- Gay McKinnon
- Hello, and welcome to my art blog from Tasmania, Australia. I've spent time as a painter, glass artist, book illustrator and scientist. This year I'm training as a literacy tutor and teacher's assistant, combined with working in the studio and the lab. If you'd like to see more, please try the links to my folio page or email me at email@example.com. Thank you!
Wednesday, August 17, 2011
Sketchbook (and the Large Hadron Collider)
In case that sounds a bit desperate, just think: could you resist a lecture entitled "Uncovering the Mysteries of the Universe with the Large Hadron Collider"? I couldn't, and here's what I learnt. The LHC is a $6 billion circular tunnel 27 km in circumference, built 100m below the city of Geneva. (My mind effortlessly retains things I don't need to remember, so I'm pretty sure this is accurate). It contains the best vacuum in the universe. You thought space was a vacuum - forget it! The LHC is way more vacuum-y. It's got, like, nothing in it. Except protons, which are whizzed around in both directions at 10,000 revs/second so they smash into each other and generate smaller subatomic particles, which are then discovered. So far, the LHC has discovered nothing but the quark, which we knew all about already. (Apparently). However, the speaker remained optimistically convinced that the LHC would soon uncover the secrets of the universe. He showed a pie chart which revealed that only 4% of the universe is matter. Some 20 odd percent is dark matter, which is invisible, and over 70% is Dark Energy. At this point I had a sudden, terrible craving for chocolate. The pie chart was coloured purple, like a Cadbury wrapper, and this combined with the words "Dark" and "Energy" just wrecked my concentration, so I don't remember anything after that.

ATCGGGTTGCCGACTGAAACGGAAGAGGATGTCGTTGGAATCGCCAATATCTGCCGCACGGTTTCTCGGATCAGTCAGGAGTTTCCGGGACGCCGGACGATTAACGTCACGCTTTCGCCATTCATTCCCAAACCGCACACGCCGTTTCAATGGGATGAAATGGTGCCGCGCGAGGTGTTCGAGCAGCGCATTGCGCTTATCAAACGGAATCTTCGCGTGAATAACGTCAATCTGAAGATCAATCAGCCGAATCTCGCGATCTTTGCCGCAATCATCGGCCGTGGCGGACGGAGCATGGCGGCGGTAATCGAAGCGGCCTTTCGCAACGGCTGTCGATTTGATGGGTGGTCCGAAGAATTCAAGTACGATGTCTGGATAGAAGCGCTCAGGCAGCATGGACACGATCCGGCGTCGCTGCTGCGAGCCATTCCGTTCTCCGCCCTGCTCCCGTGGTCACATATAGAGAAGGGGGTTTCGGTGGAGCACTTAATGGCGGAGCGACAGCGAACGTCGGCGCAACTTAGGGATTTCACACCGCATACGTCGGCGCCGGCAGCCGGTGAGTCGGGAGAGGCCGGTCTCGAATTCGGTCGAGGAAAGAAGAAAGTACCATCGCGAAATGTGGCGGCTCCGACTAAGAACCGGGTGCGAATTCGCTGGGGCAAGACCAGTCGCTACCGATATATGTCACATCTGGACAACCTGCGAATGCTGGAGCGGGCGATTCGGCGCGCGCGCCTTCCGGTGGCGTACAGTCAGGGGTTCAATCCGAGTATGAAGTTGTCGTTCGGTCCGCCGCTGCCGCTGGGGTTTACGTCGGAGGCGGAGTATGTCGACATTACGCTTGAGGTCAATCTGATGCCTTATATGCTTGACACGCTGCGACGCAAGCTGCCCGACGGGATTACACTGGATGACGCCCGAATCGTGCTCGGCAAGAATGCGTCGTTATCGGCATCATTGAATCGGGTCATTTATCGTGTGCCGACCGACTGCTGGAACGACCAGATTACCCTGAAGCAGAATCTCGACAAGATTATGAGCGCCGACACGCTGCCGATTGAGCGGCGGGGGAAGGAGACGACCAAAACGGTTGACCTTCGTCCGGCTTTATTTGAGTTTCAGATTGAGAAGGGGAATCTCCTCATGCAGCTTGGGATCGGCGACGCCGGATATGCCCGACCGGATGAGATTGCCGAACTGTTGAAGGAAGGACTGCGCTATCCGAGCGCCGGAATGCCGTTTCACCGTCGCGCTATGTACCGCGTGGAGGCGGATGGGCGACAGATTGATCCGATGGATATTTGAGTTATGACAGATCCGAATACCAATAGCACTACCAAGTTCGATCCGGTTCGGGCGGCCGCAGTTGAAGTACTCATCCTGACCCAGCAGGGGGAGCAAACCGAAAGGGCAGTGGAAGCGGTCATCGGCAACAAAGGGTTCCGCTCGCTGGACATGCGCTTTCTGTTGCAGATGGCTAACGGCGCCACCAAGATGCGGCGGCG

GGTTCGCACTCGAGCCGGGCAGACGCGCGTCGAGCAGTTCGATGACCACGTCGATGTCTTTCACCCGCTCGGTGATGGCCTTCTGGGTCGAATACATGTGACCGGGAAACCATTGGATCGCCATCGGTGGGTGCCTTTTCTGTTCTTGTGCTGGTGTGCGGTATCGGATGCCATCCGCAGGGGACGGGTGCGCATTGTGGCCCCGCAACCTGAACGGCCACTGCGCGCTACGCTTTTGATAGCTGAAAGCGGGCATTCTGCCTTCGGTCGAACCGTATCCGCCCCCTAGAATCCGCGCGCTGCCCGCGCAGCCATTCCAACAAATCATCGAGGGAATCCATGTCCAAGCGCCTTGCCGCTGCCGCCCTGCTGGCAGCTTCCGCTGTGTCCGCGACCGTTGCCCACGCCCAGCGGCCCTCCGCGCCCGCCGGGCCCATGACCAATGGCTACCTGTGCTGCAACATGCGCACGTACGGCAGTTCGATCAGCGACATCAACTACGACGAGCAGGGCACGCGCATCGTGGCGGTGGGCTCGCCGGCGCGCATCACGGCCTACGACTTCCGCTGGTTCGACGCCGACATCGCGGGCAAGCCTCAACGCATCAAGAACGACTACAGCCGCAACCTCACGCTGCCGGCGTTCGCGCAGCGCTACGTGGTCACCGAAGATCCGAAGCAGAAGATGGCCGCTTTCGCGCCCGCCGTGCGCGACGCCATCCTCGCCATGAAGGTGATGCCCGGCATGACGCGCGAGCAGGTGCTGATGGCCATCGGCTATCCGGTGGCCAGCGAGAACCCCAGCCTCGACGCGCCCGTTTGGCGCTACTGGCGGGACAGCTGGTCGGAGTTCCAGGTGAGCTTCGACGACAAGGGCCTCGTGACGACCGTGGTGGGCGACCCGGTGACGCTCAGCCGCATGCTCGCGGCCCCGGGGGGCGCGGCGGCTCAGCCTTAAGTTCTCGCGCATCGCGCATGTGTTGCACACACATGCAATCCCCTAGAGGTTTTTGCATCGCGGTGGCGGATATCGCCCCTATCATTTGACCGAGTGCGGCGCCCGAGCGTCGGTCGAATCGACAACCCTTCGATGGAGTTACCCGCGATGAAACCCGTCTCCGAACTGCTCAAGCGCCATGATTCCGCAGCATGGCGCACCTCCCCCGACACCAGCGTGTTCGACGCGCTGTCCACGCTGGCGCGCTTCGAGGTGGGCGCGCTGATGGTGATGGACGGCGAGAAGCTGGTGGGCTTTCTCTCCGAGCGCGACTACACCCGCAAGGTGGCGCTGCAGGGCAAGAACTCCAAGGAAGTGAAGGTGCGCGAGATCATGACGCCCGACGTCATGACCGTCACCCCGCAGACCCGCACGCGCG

The reason I mention all this is because World Science just reported that the LHC has found a theoretical particle called the Higgs Boson. It hasn't really. The data aren't significant, so don't be fooled ! Remember, you heard it here first!
The picture above is a sketchbook scene from the sea wall at Sandy Bay, where everyone was out enjoying a rare beam of winter sunshine.